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Lopez v. Florez

UNITED STATES DISTRICT COURT EASTERN DISTRICT OF CALIFORNIA


June 26, 2010

ANDREW R. LOPEZ, PLAINTIFF,
v.
FLOREZ, ET AL., DEFENDANTS.

The opinion of the court was delivered by: Sheila K. Oberto United States Magistrate Judge

FINDINGS AND RECOMMENDATIONS DENYING REQUEST FOR PRELIMINARY INJUNCTIVE RELIEF (Doc. 17)

OBJECTIONS DUE WITHIN 30 DAYS

Plaintiff Andrew R. Lopez ("Plaintiff") is a state prisoner proceeding pro se in this civil rights action pursuant to 42 U.S.C. § 1983. On March 24, 2010, Plaintiff filed a "Notice of Obstructions to Court Access. An Exceptional Circumstance Warranting discretion for this court to ask counsel to assist me. And OSC." (Doc. #17.)

Plaintiff informs the Court that his law library access was obstructed because he was falsely accused of abusing his library privileges. Plaintiff complains that the author of the report, R. Rosenthal, was previously removed from his position in the library after a court warned the warden to stop obstructing Plaintiff's court access. Plaintiff also complains that Rosenthal is enforcing a proposed policy, though Plaintiff provides no explanation of what the policy was or how it adversely affected Plaintiff.

Plaintiff asks the Court to issue an order requiring the warden at plaintiff's prison to explain "why Mr. R. Rosenthal was put back in the 4B SHU law library," to "explain why [Plaintiff] have[sic] not been afforded law library access," and "explain why [the warden] is violating California Government Code §§ 11340.5 and 11342 by enforcing 'proposed' regulations." (Notice of Obstructions to Court Access 2, ECF No. 17.) Plaintiff also requests that the Court appoint counsel for Plaintiff.

Plaintiff is requesting preliminary injunctive relief. The purpose of a preliminary injunction is to preserve the status quo if the balance of equities so heavily favors the moving party that justice requires the court to intervene to secure the positions until the merits of the action are ultimately determined. University of Texas v. Camenisch, 451 U.S. 390, 395 (1981). "A plaintiff seeking a preliminary injunction must establish that he is likely to succeed on the merits, that he is likely to suffer irreparable harm in the absence of preliminary relief, that the balance of equities tips in his favor, and that an injunction is in the public interest." Winter v. Natural Resources Defense Council, Inc., 129 S.Ct. 365, 374 (2008).

"[A] preliminary injunction is an extraordinary and drastic remedy, one that should not be granted unless the movant,by a clear showing, carries the burden of persuasion." Mazurek v. Armstrong, 520 U.S. 968, 972 (1997) (quotations and citations omitted) (emphasis in original). A party seeking a preliminary injunction simply cannot prevail when that motion is unsupported by evidence. With respect to motions for preliminary injunctive relief or a temporary restraining order, the Prison Litigation Reform Act ("PLRA") provides that:

[i]n any civil action with respect to prison conditions, to the extent otherwise authorized by law, the court may enter a temporary restraining order or an order for preliminary injunctive relief. Preliminary injunctive relief must be narrowly drawn, extend no further than necessary to correct the harm the court finds requires preliminary relief, and be the least intrusive means necessary to correct that harm.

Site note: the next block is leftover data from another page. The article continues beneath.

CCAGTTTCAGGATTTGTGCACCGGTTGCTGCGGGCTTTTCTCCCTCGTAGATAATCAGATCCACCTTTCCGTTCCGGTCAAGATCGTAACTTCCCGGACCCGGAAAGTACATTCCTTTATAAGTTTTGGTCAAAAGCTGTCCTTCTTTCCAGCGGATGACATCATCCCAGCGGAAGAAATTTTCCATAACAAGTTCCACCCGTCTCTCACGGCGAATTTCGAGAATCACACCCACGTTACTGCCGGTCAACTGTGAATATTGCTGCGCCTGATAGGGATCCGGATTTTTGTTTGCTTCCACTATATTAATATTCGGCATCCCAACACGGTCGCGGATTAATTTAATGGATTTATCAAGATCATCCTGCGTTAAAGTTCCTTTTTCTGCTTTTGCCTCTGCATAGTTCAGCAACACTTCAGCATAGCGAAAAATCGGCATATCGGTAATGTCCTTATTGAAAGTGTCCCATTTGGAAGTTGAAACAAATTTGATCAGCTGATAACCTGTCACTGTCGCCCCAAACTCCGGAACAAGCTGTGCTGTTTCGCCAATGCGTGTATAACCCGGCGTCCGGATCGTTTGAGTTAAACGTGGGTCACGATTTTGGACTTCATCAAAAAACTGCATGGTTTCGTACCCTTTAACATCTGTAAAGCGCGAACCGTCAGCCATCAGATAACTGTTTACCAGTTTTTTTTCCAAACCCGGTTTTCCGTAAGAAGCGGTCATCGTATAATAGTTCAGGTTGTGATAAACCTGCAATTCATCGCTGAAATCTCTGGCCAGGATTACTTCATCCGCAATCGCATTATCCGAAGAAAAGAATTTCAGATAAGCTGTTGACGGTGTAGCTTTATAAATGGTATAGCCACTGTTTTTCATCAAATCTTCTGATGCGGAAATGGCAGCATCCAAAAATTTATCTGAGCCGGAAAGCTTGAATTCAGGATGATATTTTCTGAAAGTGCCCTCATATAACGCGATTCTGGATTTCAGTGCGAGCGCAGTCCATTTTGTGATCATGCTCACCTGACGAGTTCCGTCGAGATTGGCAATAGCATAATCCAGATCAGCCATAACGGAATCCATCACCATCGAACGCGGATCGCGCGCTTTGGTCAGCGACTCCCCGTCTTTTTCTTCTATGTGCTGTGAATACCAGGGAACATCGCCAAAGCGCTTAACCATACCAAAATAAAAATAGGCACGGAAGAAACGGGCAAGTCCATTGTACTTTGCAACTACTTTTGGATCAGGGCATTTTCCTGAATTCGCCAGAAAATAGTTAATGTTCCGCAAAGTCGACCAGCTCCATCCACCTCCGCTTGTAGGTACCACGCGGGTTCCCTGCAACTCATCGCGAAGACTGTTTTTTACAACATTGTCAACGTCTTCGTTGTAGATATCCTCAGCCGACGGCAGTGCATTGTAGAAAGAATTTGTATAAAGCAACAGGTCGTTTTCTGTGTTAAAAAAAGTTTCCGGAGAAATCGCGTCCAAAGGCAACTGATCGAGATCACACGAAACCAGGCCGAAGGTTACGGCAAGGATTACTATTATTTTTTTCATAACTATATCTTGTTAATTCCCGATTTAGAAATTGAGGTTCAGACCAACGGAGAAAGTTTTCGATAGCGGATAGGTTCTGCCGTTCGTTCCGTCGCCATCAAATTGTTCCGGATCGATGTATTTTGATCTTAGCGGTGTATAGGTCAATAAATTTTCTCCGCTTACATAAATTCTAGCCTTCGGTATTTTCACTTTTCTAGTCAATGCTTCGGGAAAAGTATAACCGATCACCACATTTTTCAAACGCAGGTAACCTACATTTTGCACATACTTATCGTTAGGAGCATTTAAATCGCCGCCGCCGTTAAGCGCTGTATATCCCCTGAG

18 U.S.C. § 3626(a)(2).

The Court is reluctant to interfere with the day-to-day activities of prison administrators.

Plaintiff has not demonstrated that he is entitled to the extraordinary remedy of a preliminary injunction. Plaintiff has not presented any evidence or argument to show that he is likely to succeed on the merits of his claims, that he is likely to suffer irreparable harm in the absence of the relief that he seeks, that the balance of equities tips in his favor, or that the relief he seeks is in the public's interest. Accordingly, the Court will not grant the relief requested.

Plaintiff also requests that the Court appoint counsel for Plaintiff. Plaintiff does not have a constitutional right to appointed counsel in this action. Rand v. Rowland, 113 F.3d 1520, 1525 (9th Cir. 1997). Further, the Court cannot require an attorney to represent Plaintiff pursuant to 28 U.S.C. § 1915(e)(1). Mallard v. United States District Court for the Southern District of Iowa, 490 U.S. 296, 298 (1989). The Court does not have a reasonable method of securing and compensating counsel. Therefore, Plaintiff's request for appointment of counsel will be denied.

Accordingly, it is HEREBY RECOMMENDED that:

1. Plaintiff's requests for preliminary injunctive relief be DENIED; and

2. Plaintiff's request for appointment of counsel be DENIED.

These Findings and Recommendations are submitted to the United States District Judge assigned to the case, pursuant to the provisions of Title 28 U.S.C. § 636(b)(1). Within thirty (30) days after being served with these Findings and Recommendations, any party may file written objections with the Court and serve a copy on all parties. Such a document should be captioned "Objections to Magistrate Judge's Findings and Recommendations." Any reply to the objections shall be served and filed within ten (10) days after service of the objections. The parties are advised that failure to file objections within the specified time may waive the right to appeal the District Court's order. Martinez v. Ylst, 951 F.2d 1153 (9th Cir. 1991).

IT IS SO ORDERED.

20100626

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